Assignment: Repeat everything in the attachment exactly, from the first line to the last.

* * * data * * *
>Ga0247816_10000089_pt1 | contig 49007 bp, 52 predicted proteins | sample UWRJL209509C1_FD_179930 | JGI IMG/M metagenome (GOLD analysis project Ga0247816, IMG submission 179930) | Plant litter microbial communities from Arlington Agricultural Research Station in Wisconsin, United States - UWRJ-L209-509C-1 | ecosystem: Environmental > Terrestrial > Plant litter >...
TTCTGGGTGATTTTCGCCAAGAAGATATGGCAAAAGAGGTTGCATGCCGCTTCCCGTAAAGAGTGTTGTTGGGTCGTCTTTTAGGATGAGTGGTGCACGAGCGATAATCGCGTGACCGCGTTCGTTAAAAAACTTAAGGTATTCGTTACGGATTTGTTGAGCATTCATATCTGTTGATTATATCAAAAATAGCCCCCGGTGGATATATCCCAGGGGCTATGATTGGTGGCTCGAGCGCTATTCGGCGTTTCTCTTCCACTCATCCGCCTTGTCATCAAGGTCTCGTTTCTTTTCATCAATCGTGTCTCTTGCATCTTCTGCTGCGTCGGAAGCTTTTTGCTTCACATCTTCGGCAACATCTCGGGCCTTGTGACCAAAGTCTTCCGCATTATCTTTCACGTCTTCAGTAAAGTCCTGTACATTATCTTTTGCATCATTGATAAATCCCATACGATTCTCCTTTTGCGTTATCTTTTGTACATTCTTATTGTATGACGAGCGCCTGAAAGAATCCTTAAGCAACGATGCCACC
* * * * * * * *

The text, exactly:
>Ga0247816_10000089_pt1 | contig 49007 bp, 52 predicted proteins | sample UWRJL209509C1_FD_179930 | JGI IMG/M metagenome (GOLD analysis project Ga0247816, IMG submission 179930) | Plant litter microbial communities from Arlington Agricultural Research Station in Wisconsin, United States - UWRJ-L209-509C-1 | ecosystem: Environmental > Terrestrial > Plant litter >...
TTCTGGGTGATTTTCGCCAAGAAGATATGGCAAAAGAGGTTGCATGCCGCTTCCCGTAAAGAGTGTTGTTGGGTCGTCTTTTAGGATGAGTGGTGCACGAGCGATAATCGCGTGACCGCGTTCGTTAAAAAACTTAAGGTATTCGTTACGGATTTGTTGAGCATTCATATCTGTTGATTATATCAAAAATAGCCCCCGGTGGATATATCCCAGGGGCTATGATTGGTGGCTCGAGCGCTATTCGGCGTTTCTCTTCCACTCATCCGCCTTGTCATCAAGGTCTCGTTTCTTTTCATCAATCGTGTCTCTTGCATCTTCTGCTGCGTCGGAAGCTTTTTGCTTCACATCTTCGGCAACATCTCGGGCCTTGTGACCAAAGTCTTCCGCATTATCTTTCACGTCTTCAGTAAAGTCCTGTACATTATCTTTTGCATCATTGATAAATCCCATACGATTCTCCTTTTGCGTTATCTTTTGTACATTCTTATTGTATGACGAGCGCCTGAAAGAATCCTTAAGCAACGATGCCACC